Color is brilliant ruby, with a rich, vibrant nose of cherry, rose petal, and eucalyptus. The mouth-watering palate offers a stunning mixture of brilliant red fruit, wildflower cuttings, vegetation and darker tertiary notes of dried tobacco leaf and potting soil. Balanced with a luxurious mouthfeel. Quite honestly, I enjoyed every moment of this wine from start to finish, until the bottle was empty.


That, my friends, is how a wine should make you feel. In this price range, I’m impressed. This wine will go toe-to-toe with some of my cherished Burgundian bottles, and you can actually access them quite easily.

 

Gary Farrell 206 Halberg Vineyard Pinot Noir.
Image Copyright 2020 JvBunCorked.

 

 

What brilliant, awesome fruit made this vintage!! And you know I’m not a high ABV fan, but 13.9% ABV doesn’t taste like it in this wine, I had ZERO complaints about heat on the palate. This is RRV at the top level. Winemaker Theresa Heredia and vineyard manager Kirk Lokka are kicking ass and taking names with these wines. If you get a chance, scoop them up. Your mouth will thank you!

Final note on this bottle, jotted hastily: “Damn. It’s time to go back to Sonoma.”

 

 

#What’s in YOUR glass?

A votre santé!

 

Evening Land 2011 Bourgogne Rouge

28 Sep

My love of pinot noir began with Burgundy and expanded rapidly around the world.

More than ten years ago, I was attending an Oregon regional tasting and had been severely impressed with an Evening Land wine I tasted from the Eola-Amity Hills AVA of the Willamette Valley. When I found out they were also making wines from Sonoma and Burgundy, I wanted to compare! And compare I did.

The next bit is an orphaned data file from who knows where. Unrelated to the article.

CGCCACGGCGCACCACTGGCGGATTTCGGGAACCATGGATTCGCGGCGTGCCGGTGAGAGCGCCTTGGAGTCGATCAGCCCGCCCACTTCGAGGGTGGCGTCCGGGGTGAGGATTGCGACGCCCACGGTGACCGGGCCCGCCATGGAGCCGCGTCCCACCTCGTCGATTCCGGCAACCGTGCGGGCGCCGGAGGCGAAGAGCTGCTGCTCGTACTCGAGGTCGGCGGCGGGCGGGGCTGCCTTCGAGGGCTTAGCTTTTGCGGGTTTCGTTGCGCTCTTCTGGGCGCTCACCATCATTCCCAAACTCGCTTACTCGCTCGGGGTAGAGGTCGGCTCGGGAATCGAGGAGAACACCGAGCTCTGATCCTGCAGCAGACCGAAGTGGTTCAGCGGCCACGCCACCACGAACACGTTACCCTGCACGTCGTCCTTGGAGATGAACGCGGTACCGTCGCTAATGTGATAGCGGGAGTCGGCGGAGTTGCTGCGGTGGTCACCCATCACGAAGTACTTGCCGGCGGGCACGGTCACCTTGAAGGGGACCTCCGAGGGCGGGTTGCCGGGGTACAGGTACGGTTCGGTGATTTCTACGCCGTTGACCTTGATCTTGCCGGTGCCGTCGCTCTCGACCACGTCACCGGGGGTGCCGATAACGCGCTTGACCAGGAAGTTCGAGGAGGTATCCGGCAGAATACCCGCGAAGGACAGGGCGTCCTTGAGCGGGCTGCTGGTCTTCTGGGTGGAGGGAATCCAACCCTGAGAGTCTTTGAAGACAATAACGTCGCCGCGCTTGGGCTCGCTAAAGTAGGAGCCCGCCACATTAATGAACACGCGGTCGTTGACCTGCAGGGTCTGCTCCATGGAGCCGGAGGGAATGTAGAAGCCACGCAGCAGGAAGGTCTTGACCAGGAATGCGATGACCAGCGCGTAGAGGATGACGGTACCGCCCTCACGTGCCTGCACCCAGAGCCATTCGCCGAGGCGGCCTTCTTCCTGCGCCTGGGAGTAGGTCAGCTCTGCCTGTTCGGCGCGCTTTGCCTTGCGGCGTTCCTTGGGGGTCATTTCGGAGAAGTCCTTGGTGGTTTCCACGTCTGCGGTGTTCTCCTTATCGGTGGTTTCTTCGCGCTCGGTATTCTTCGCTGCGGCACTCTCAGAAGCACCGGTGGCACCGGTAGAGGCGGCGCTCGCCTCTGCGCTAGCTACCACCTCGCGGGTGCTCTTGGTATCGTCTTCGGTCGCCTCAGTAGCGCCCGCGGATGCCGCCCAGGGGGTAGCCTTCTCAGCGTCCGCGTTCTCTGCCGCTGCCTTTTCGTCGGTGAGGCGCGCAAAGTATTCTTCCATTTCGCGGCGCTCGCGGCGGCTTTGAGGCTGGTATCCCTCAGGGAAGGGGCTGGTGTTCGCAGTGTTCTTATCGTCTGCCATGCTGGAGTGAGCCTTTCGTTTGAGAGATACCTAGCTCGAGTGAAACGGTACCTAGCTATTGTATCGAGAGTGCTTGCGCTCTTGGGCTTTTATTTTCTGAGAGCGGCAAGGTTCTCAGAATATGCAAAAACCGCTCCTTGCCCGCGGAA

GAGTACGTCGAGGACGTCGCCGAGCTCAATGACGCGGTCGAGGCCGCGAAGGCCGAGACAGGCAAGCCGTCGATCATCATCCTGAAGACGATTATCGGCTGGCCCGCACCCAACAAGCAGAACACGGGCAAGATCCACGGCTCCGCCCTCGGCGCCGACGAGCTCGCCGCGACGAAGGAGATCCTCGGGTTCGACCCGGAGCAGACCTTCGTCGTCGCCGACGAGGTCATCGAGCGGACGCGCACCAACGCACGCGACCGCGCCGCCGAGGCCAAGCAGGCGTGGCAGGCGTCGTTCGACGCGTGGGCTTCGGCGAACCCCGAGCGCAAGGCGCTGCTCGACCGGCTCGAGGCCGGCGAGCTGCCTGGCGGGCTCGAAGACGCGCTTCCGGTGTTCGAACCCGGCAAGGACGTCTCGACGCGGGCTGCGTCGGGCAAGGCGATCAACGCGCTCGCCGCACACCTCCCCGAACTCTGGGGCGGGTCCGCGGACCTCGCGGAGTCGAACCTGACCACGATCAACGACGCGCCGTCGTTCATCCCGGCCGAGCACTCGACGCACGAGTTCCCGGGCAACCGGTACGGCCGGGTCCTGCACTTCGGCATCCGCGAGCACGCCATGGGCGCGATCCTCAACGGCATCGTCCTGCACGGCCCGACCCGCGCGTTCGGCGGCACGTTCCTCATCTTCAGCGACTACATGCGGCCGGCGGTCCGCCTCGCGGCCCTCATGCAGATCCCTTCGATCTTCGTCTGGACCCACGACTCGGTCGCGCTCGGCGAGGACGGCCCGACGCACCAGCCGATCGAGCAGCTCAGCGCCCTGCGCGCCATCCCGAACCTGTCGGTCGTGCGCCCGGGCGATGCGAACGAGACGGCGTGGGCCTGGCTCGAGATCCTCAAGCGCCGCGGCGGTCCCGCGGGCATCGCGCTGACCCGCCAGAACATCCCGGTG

I purchased multiple bottles from Evening Land’s label from Chateau de Bligny/Côte de Beaune, Burgundy; several from the Sonoma Coast property, as well as bottles from their Seven Springs Vineyard in Oregon. History reminder:  Evening Land was founded in 2005 by Mark Tarlov, with partners Danny Meyer (Union Square Hospitality Group), the Prieur family (Domaine Jacques Prieur), and the late Dorothy Cann Hamilton, founder and CEO of the International Culinary Center. From their early success, Evening Land Vineyard (ELV) transitioned several members of their team and management as well as vineyards to new owners winemaker Sashi Moorman, and sommelier Rajat Parr around 2012, and the story continues with more accolades and success. 
All those years ago, I had really liked what I tasted from Oregon. I wondered if ELV would have a decidedly New World and Californian approach, or if I’d find the perfect blend of historic winemaking in what is simply a newer region or similar characteristics. I tasted the wines, and understood for myself that the wines have more in common with the classic & historic Burgundian wines I respected: not simply the location on the 45th parallel to the sun, but fertile hillside soils, along with ocean-cooled climates that allow such distinct quality in growing pinot noir and chardonnay. So, I cellared the remaining bottles to see how they would fare with time. After several years, I did another tasting, and they had evolved nicely. On a recent re-stock and review of the cellar, I came across the group of wines and thought, it’s time to review.